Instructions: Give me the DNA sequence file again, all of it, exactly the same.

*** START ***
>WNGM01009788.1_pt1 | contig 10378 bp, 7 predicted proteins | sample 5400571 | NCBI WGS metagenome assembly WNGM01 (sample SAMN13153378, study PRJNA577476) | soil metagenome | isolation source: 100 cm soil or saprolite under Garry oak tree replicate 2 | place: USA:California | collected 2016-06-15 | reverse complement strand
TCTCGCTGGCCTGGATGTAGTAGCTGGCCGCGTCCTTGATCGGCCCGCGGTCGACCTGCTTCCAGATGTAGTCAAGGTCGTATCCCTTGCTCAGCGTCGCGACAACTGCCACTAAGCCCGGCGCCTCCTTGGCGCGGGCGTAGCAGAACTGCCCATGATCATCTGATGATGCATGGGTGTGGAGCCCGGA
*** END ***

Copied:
>WNGM01009788.1_pt1 | contig 10378 bp, 7 predicted proteins | sample 5400571 | NCBI WGS metagenome assembly WNGM01 (sample SAMN13153378, study PRJNA577476) | soil metagenome | isolation source: 100 cm soil or saprolite under Garry oak tree replicate 2 | place: USA:California | collected 2016-06-15 | reverse complement strand
TCTCGCTGGCCTGGATGTAGTAGCTGGCCGCGTCCTTGATCGGCCCGCGGTCGACCTGCTTCCAGATGTAGTCAAGGTCGTATCCCTTGCTCAGCGTCGCGACAACTGCCACTAAGCCCGGCGCCTCCTTGGCGCGGGCGTAGCAGAACTGCCCATGATCATCTGATGATGCATGGGTGTGGAGCCCGGA